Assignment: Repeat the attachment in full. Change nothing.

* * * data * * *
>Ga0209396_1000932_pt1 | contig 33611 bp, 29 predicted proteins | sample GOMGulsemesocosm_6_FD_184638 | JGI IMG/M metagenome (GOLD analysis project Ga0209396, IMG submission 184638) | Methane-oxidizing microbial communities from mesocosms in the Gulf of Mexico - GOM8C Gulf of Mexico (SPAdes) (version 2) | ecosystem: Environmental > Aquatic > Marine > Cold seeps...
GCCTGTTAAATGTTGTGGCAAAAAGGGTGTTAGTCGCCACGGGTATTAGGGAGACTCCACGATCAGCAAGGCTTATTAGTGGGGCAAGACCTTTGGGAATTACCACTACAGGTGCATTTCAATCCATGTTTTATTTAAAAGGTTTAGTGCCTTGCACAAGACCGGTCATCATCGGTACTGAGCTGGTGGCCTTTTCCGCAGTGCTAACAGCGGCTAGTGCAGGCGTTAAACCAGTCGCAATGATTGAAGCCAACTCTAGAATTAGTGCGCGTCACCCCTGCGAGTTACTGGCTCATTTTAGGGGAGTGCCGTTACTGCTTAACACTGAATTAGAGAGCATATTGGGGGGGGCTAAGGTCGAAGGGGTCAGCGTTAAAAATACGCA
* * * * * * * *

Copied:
>Ga0209396_1000932_pt1 | contig 33611 bp, 29 predicted proteins | sample GOMGulsemesocosm_6_FD_184638 | JGI IMG/M metagenome (GOLD analysis project Ga0209396, IMG submission 184638) | Methane-oxidizing microbial communities from mesocosms in the Gulf of Mexico - GOM8C Gulf of Mexico (SPAdes) (version 2) | ecosystem: Environmental > Aquatic > Marine > Cold seeps...
GCCTGTTAAATGTTGTGGCAAAAAGGGTGTTAGTCGCCACGGGTATTAGGGAGACTCCACGATCAGCAAGGCTTATTAGTGGGGCAAGACCTTTGGGAATTACCACTACAGGTGCATTTCAATCCATGTTTTATTTAAAAGGTTTAGTGCCTTGCACAAGACCGGTCATCATCGGTACTGAGCTGGTGGCCTTTTCCGCAGTGCTAACAGCGGCTAGTGCAGGCGTTAAACCAGTCGCAATGATTGAAGCCAACTCTAGAATTAGTGCGCGTCACCCCTGCGAGTTACTGGCTCATTTTAGGGGAGTGCCGTTACTGCTTAACACTGAATTAGAGAGCATATTGGGGGGGGCTAAGGTCGAAGGGGTCAGCGTTAAAAATACGCA